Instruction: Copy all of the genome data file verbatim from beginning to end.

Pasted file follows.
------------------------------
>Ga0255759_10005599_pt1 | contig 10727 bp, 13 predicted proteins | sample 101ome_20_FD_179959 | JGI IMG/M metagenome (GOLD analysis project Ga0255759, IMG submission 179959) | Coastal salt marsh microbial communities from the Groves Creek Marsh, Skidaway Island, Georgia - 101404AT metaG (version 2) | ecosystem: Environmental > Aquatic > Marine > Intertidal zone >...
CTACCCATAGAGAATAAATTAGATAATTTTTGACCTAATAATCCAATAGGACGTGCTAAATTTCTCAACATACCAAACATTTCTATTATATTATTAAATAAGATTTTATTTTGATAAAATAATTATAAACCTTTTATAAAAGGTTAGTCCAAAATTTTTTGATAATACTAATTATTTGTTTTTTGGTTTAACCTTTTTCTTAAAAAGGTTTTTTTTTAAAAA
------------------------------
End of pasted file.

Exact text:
>Ga0255759_10005599_pt1 | contig 10727 bp, 13 predicted proteins | sample 101ome_20_FD_179959 | JGI IMG/M metagenome (GOLD analysis project Ga0255759, IMG submission 179959) | Coastal salt marsh microbial communities from the Groves Creek Marsh, Skidaway Island, Georgia - 101404AT metaG (version 2) | ecosystem: Environmental > Aquatic > Marine > Intertidal zone >...
CTACCCATAGAGAATAAATTAGATAATTTTTGACCTAATAATCCAATAGGACGTGCTAAATTTCTCAACATACCAAACATTTCTATTATATTATTAAATAAGATTTTATTTTGATAAAATAATTATAAACCTTTTATAAAAGGTTAGTCCAAAATTTTTTGATAATACTAATTATTTGTTTTTTGGTTTAACCTTTTTCTTAAAAAGGTTTTTTTTTAAAAA